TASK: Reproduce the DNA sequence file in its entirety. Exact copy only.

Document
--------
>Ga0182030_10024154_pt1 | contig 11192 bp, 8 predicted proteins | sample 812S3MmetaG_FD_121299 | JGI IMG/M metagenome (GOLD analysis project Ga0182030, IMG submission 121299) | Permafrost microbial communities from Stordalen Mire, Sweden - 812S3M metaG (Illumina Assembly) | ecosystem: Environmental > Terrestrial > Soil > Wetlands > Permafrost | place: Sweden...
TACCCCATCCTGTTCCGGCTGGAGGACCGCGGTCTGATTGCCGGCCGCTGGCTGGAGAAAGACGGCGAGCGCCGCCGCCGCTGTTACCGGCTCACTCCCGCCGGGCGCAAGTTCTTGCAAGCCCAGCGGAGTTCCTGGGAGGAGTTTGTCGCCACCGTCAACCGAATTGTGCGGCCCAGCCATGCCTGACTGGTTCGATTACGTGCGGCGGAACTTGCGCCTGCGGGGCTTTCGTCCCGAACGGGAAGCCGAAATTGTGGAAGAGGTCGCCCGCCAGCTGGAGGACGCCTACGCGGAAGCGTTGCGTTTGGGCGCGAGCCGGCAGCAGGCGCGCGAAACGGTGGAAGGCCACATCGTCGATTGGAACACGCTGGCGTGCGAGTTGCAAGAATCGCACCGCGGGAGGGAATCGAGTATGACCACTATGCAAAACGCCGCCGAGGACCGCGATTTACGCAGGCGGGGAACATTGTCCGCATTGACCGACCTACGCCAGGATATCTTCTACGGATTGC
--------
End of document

>Ga0182030_10024154_pt1 | contig 11192 bp, 8 predicted proteins | sample 812S3MmetaG_FD_121299 | JGI IMG/M metagenome (GOLD analysis project Ga0182030, IMG submission 121299) | Permafrost microbial communities from Stordalen Mire, Sweden - 812S3M metaG (Illumina Assembly) | ecosystem: Environmental > Terrestrial > Soil > Wetlands > Permafrost | place: Sweden...
TACCCCATCCTGTTCCGGCTGGAGGACCGCGGTCTGATTGCCGGCCGCTGGCTGGAGAAAGACGGCGAGCGCCGCCGCCGCTGTTACCGGCTCACTCCCGCCGGGCGCAAGTTCTTGCAAGCCCAGCGGAGTTCCTGGGAGGAGTTTGTCGCCACCGTCAACCGAATTGTGCGGCCCAGCCATGCCTGACTGGTTCGATTACGTGCGGCGGAACTTGCGCCTGCGGGGCTTTCGTCCCGAACGGGAAGCCGAAATTGTGGAAGAGGTCGCCCGCCAGCTGGAGGACGCCTACGCGGAAGCGTTGCGTTTGGGCGCGAGCCGGCAGCAGGCGCGCGAAACGGTGGAAGGCCACATCGTCGATTGGAACACGCTGGCGTGCGAGTTGCAAGAATCGCACCGCGGGAGGGAATCGAGTATGACCACTATGCAAAACGCCGCCGAGGACCGCGATTTACGCAGGCGGGGAACATTGTCCGCATTGACCGACCTACGCCAGGATATCTTCTACGGATTGC